1. Our intention is to watch the street from our roof desk..once it is constructed later this year. We could have had large windows in the front, and then spent thousands of daollars to cover them up with blinds take a look next time at homes with large front windows..they are closed off to the street and light by what is the point of having the windows. We had the windows designed to give maximum light and maximum privacy.. Because we opted for a simple “box” design to maximize space and save on the build cost, we are at a loss on how it looks like a “fortress”

  6. I hope to publish pictures of the interior spaces in the near future. The builder, Hidden City had some professional pics taken last week…which I would like to post rather than my amateur attempts. It is nice to see the level of interest in our project. I also hope to post lessons learned on use of subcontractors, budgeting, unexpected costs etc.. On the subject of roof deck, the roof has been designed to accomodate a roof deck and installation of solar panels. We hope to start the roof deck next fall. The apartment fit-up on the main floor will take the next 3-5 months. We also hope to start the softscaping in the front..any ideas would be welcome. We debated long and hard on the size of the concrete driveway. In the end, practicality won since a parking space in downtown Ottawa is a definite draw for any renter.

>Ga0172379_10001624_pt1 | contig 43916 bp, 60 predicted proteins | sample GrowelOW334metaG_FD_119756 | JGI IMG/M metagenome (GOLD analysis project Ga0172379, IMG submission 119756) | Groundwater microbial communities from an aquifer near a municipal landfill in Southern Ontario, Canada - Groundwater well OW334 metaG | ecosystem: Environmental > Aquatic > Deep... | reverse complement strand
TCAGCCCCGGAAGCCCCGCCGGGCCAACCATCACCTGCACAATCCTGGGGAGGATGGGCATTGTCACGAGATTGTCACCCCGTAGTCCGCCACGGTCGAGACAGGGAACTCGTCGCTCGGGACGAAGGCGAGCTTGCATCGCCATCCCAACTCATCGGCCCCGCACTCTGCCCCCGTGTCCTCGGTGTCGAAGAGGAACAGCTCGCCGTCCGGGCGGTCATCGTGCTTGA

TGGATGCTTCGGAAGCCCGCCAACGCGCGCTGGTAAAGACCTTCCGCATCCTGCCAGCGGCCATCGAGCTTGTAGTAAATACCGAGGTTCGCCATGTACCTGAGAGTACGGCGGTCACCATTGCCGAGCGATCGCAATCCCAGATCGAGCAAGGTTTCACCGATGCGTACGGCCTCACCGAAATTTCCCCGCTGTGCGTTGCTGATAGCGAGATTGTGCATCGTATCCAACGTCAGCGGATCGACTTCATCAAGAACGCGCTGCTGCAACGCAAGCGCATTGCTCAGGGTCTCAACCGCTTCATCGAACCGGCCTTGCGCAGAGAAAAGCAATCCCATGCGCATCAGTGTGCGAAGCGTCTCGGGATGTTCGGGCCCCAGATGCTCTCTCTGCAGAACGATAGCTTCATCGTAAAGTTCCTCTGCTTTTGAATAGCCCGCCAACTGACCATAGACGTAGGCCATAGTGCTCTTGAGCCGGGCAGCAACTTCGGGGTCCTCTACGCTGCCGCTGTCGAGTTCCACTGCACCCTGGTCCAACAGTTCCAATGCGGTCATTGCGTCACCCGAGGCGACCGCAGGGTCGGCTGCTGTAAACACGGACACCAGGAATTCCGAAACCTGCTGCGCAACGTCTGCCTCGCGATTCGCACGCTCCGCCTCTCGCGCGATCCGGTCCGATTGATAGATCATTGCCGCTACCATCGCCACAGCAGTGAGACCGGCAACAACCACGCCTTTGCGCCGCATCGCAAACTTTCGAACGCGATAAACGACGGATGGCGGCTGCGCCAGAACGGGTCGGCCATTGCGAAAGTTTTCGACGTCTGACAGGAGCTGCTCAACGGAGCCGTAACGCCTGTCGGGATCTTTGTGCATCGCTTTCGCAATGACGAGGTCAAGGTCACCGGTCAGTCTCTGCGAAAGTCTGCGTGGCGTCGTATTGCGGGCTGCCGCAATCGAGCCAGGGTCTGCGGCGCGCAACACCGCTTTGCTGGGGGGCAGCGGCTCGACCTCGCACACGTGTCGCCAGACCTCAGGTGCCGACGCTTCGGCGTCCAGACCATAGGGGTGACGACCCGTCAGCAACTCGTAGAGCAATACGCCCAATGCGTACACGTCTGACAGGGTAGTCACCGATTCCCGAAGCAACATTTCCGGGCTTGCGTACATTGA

1. Thanks for being available for discussion. Not everybody is going to understand why choices were made, and it isn’t for them to understand – it’s your wallet. It’s your lot, and you can do what you want within bylaw and building code. 3 parking spots looks like a good minimum to me, but then I’m a vehicle enthusiast – my dream infill home would have a double long, pull through garage about 12′ wide. The blinds in my home are always closed because I don’t like people looking in (exactly like you said).

      Keep up the great work (on your blog) and don’t take any guff.

  7. I don’t really know Eccles very well. The only real observation I can make is that it isn’t nearly as ostentatious as other infills.

    Regardless, credit should be given to the owners Marion and Scott for having an open discussion with the community. Too often, an existing community gets an infill shoved in (despite the objections of the community and sometimes the city). That creates a hostile environment which makes it more difficult for the neighbourhood to accept the change.

    It would be great if future infill developers could engage the community this way. Hopefully others could use this as a model. Well done!

    – A

    1. I have updated the blog with pics for the main floor…other pics of other floors to come later…

  8. I love a modern look, and this is one of them. Think the interaction with the community( after the fact )on this blog is good, very generous. The place does look too much like a fortress in my view, and it would be nice to see something similar that accomplished a friendlier, warmer appearance. Does anyone have any photos depicting such a thing?